High winds in western Alaska have pushed a fire within miles of an Alaska Native community. 

Officials from the US Bureau of Land Management Alaska Fire Service said that the East Fork Fire was within 8 miles of St. Mary’s.

The fire has spread over nearly 50,000 acres, with about 5,000 acres burned on the western side of the Andreafsky River. The blaze crossed the river on Tuesday afternoon. 

No evacuation orders have been issued in response to the fire’s expansion and no structures have been burned.

The agency said the BLM Alaska Fire Service Chena Hotshots started sawing a fuel break north of nearby villages in case the fire continues to move south, and that another crew would arrive to aid that effort.

Over the weekend, the Alaska Type 2 Incident Management Green Team will take over management due to its proximity to numerous Native allotments, historical sites and communities. 

The fire has experienced “significant growth” late into the evening due to wind, quickly burning through tundra, vegetation and black spruce trees. 

No evacuation orders have been issued in response to the fire's rapid expansion and no structures have been burned yet.
No evacuation orders have been issued in response to the fire’s rapid expansion and no structures have been burned yet.
BLM Alaska Fire Service

Red flag conditions were expected to cool on Friday, although northern winds are forecast to persist.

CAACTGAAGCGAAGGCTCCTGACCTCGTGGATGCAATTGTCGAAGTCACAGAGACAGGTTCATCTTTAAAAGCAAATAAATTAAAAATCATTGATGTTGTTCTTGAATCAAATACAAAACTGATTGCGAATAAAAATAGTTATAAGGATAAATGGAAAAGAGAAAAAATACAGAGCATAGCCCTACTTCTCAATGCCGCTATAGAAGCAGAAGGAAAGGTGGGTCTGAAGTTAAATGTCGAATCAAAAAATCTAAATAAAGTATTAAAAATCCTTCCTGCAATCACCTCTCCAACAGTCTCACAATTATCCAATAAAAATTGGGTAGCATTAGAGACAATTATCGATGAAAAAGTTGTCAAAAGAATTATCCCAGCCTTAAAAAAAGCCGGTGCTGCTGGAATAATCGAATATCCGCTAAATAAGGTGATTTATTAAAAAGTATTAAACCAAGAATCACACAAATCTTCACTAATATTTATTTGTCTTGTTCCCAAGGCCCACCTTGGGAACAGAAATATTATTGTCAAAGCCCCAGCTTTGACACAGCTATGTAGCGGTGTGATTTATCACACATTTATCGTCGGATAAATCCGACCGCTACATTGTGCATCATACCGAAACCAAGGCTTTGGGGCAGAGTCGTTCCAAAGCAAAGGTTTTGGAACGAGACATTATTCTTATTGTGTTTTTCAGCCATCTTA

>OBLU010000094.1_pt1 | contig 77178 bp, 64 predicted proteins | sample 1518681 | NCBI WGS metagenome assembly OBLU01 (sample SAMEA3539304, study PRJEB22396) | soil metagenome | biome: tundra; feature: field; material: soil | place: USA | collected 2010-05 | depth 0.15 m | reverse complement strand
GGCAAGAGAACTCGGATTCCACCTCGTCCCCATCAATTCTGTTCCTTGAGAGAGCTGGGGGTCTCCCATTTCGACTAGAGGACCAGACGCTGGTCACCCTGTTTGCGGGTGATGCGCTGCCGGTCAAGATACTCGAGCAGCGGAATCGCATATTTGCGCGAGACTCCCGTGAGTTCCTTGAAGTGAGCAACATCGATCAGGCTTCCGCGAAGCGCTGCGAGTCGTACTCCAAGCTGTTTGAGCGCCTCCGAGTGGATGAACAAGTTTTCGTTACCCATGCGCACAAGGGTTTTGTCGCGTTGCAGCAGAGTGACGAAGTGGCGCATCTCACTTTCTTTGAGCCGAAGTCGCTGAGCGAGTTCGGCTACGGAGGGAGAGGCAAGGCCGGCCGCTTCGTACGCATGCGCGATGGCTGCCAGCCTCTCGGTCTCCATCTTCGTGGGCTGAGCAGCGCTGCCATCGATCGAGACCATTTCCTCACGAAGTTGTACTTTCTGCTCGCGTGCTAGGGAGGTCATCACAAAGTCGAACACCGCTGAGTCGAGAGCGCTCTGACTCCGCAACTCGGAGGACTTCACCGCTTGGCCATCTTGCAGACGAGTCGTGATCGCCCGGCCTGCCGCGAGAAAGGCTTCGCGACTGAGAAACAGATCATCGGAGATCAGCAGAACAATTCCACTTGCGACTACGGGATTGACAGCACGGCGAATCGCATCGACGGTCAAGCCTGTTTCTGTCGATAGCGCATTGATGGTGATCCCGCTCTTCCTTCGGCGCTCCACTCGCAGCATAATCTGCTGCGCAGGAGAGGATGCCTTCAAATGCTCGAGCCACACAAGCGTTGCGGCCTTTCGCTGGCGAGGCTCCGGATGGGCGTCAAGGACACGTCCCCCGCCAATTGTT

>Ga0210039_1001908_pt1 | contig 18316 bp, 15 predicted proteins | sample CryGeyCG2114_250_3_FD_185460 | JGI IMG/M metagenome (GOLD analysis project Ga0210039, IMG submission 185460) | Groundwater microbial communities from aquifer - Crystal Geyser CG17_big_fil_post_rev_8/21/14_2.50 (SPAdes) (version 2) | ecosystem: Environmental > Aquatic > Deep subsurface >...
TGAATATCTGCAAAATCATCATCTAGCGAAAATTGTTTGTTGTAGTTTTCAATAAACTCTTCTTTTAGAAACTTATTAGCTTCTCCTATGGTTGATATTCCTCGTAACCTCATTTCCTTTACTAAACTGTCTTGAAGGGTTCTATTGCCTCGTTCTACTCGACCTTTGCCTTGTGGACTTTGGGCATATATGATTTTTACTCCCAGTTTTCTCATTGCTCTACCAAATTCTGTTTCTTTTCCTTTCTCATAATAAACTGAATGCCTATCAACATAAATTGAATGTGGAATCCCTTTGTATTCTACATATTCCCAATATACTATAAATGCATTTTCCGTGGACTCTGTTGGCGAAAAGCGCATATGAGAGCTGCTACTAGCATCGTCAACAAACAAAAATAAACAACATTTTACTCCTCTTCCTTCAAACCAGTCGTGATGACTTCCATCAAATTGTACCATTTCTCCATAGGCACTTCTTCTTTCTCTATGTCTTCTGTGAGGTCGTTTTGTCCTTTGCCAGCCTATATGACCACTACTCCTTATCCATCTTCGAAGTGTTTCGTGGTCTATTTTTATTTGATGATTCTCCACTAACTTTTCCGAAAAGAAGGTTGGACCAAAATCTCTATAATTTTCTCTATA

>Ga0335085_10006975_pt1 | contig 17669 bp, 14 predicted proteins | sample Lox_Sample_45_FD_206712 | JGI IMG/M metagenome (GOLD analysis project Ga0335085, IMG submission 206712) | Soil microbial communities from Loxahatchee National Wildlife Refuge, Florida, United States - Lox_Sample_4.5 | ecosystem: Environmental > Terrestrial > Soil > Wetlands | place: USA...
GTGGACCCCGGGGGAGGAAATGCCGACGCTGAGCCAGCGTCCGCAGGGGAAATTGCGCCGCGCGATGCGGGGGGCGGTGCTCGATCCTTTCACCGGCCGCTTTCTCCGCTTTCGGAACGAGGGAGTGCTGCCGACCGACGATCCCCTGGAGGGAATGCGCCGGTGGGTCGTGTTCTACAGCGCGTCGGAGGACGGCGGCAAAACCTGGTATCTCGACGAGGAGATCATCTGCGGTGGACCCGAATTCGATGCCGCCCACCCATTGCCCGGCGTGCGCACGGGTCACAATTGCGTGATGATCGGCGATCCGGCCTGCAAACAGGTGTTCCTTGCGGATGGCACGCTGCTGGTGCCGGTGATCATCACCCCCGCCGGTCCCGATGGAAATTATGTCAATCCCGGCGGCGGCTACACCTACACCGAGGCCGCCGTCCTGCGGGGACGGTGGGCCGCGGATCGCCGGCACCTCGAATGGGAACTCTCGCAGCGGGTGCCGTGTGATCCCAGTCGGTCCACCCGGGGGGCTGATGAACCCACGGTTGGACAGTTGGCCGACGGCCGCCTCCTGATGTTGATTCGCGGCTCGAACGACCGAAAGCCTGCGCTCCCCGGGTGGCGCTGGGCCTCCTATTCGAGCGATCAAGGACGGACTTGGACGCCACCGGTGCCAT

A temporary flight restriction was placed over the fire area to provide safe airspace for firefighting aircraft. There are 10 smokejumpers assigned to the fire.

“BLM AFS Galena Management Zone officials will work with refuge managers to keep close tabs on the situation and modify the response as needed,” forest service wrote. “Both have reached out to Tribal and Native corporation leaders to help identify other sites of value to protect.”

Three new large fires were reported on Wednesday, including two in Alaska and the Alaska area increased its preparedness level.

High winds in western Alaska have moved a fire within miles of an Alaska Native community.
High winds in western Alaska have moved a fire within miles of an Alaska Native community.
BLM Alaska Fire Service

The Kichatna Fire is now 75% contained, with an updated acreage of 65, according to the Alaska Division of Forestry.

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